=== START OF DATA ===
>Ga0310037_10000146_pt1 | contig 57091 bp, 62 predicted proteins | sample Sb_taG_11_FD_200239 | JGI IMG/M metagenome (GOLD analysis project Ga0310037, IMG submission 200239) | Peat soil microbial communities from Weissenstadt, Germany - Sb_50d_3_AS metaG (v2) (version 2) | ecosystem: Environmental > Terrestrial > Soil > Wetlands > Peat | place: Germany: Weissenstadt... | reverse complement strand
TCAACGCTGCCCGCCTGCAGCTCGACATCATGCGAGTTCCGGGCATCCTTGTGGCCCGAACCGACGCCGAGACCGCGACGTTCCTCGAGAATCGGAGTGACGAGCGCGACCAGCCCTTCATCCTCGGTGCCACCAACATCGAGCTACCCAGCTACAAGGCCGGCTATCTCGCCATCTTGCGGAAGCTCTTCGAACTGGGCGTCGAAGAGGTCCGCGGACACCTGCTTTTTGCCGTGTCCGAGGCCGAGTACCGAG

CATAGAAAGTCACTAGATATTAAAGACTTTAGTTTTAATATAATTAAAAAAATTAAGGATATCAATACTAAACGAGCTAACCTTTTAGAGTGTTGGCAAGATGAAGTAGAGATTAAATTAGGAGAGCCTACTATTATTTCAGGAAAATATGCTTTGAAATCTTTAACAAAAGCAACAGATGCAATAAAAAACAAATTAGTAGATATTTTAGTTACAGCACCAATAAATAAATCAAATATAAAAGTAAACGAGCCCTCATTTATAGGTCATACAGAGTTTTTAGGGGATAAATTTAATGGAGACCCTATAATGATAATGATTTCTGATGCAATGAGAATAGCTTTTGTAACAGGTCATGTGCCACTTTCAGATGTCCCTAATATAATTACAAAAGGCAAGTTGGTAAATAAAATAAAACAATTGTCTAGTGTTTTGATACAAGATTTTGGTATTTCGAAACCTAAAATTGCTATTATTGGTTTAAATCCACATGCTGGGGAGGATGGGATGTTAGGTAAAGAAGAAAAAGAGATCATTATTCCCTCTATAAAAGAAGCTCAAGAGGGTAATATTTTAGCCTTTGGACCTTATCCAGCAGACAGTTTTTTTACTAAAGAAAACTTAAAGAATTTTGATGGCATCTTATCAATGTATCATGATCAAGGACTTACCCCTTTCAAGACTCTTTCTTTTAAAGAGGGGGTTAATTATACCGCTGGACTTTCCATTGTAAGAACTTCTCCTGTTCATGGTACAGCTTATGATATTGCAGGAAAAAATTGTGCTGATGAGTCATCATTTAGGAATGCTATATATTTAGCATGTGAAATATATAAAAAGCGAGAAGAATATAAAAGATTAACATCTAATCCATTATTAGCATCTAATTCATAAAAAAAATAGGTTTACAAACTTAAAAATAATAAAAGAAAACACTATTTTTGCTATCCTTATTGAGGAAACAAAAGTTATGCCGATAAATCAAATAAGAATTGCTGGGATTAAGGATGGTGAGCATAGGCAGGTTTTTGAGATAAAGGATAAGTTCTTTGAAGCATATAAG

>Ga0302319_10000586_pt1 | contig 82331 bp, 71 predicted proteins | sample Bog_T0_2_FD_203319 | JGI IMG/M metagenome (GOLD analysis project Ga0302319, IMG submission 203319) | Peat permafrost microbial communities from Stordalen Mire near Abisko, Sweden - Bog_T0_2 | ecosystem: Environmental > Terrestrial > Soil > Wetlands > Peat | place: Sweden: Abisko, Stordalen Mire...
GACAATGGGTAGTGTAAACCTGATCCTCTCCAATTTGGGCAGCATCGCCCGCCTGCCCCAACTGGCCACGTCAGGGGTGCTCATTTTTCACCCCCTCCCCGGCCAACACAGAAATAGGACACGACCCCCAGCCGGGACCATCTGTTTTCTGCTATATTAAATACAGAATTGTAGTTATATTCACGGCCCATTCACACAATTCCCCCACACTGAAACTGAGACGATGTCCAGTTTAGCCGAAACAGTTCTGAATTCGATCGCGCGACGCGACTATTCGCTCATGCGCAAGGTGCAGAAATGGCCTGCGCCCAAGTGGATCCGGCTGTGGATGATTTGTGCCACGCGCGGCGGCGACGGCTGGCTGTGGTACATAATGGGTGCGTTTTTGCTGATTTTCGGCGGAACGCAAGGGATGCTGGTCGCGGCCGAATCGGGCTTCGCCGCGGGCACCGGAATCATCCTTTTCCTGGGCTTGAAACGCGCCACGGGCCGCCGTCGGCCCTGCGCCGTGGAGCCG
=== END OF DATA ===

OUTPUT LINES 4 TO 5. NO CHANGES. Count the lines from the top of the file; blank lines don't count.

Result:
>Ga0302319_10000586_pt1 | contig 82331 bp, 71 predicted proteins | sample Bog_T0_2_FD_203319 | JGI IMG/M metagenome (GOLD analysis project Ga0302319, IMG submission 203319) | Peat permafrost microbial communities from Stordalen Mire near Abisko, Sweden - Bog_T0_2 | ecosystem: Environmental > Terrestrial > Soil > Wetlands > Peat | place: Sweden: Abisko, Stordalen Mire...
GACAATGGGTAGTGTAAACCTGATCCTCTCCAATTTGGGCAGCATCGCCCGCCTGCCCCAACTGGCCACGTCAGGGGTGCTCATTTTTCACCCCCTCCCCGGCCAACACAGAAATAGGACACGACCCCCAGCCGGGACCATCTGTTTTCTGCTATATTAAATACAGAATTGTAGTTATATTCACGGCCCATTCACACAATTCCCCCACACTGAAACTGAGACGATGTCCAGTTTAGCCGAAACAGTTCTGAATTCGATCGCGCGACGCGACTATTCGCTCATGCGCAAGGTGCAGAAATGGCCTGCGCCCAAGTGGATCCGGCTGTGGATGATTTGTGCCACGCGCGGCGGCGACGGCTGGCTGTGGTACATAATGGGTGCGTTTTTGCTGATTTTCGGCGGAACGCAAGGGATGCTGGTCGCGGCCGAATCGGGCTTCGCCGCGGGCACCGGAATCATCCTTTTCCTGGGCTTGAAACGCGCCACGGGCCGCCGTCGGCCCTGCGCCGTGGAGCCG